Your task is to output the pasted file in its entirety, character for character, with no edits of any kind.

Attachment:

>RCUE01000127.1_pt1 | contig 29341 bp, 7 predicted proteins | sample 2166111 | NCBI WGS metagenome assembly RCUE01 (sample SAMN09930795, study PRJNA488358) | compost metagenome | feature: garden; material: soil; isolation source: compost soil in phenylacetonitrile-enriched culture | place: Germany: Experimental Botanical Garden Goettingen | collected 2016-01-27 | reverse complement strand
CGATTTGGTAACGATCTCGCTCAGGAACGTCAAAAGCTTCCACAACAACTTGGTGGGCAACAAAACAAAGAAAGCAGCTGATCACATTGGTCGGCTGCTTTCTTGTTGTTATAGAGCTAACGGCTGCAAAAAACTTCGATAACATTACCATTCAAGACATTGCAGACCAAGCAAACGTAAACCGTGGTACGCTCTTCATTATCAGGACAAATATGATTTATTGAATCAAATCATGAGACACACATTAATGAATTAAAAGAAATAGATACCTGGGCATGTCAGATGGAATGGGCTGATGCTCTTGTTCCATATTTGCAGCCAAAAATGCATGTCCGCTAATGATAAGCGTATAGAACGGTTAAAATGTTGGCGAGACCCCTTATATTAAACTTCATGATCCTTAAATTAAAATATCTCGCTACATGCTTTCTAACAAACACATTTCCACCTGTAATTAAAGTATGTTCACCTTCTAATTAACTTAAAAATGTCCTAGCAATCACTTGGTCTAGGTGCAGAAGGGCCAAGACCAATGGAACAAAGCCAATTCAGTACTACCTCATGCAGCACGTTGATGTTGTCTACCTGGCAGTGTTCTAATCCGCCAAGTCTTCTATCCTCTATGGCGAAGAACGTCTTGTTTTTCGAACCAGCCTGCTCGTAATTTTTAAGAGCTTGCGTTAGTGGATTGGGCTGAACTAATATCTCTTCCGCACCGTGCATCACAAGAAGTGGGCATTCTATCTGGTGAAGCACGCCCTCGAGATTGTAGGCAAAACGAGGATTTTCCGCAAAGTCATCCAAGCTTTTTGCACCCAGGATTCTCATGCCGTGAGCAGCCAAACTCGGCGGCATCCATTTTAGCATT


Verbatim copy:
>RCUE01000127.1_pt1 | contig 29341 bp, 7 predicted proteins | sample 2166111 | NCBI WGS metagenome assembly RCUE01 (sample SAMN09930795, study PRJNA488358) | compost metagenome | feature: garden; material: soil; isolation source: compost soil in phenylacetonitrile-enriched culture | place: Germany: Experimental Botanical Garden Goettingen | collected 2016-01-27 | reverse complement strand
CGATTTGGTAACGATCTCGCTCAGGAACGTCAAAAGCTTCCACAACAACTTGGTGGGCAACAAAACAAAGAAAGCAGCTGATCACATTGGTCGGCTGCTTTCTTGTTGTTATAGAGCTAACGGCTGCAAAAAACTTCGATAACATTACCATTCAAGACATTGCAGACCAAGCAAACGTAAACCGTGGTACGCTCTTCATTATCAGGACAAATATGATTTATTGAATCAAATCATGAGACACACATTAATGAATTAAAAGAAATAGATACCTGGGCATGTCAGATGGAATGGGCTGATGCTCTTGTTCCATATTTGCAGCCAAAAATGCATGTCCGCTAATGATAAGCGTATAGAACGGTTAAAATGTTGGCGAGACCCCTTATATTAAACTTCATGATCCTTAAATTAAAATATCTCGCTACATGCTTTCTAACAAACACATTTCCACCTGTAATTAAAGTATGTTCACCTTCTAATTAACTTAAAAATGTCCTAGCAATCACTTGGTCTAGGTGCAGAAGGGCCAAGACCAATGGAACAAAGCCAATTCAGTACTACCTCATGCAGCACGTTGATGTTGTCTACCTGGCAGTGTTCTAATCCGCCAAGTCTTCTATCCTCTATGGCGAAGAACGTCTTGTTTTTCGAACCAGCCTGCTCGTAATTTTTAAGAGCTTGCGTTAGTGGATTGGGCTGAACTAATATCTCTTCCGCACCGTGCATCACAAGAAGTGGGCATTCTATCTGGTGAAGCACGCCCTCGAGATTGTAGGCAAAACGAGGATTTTCCGCAAAGTCATCCAAGCTTTTTGCACCCAGGATTCTCATGCCGTGAGCAGCCAAACTCGGCGGCATCCATTTTAGCATT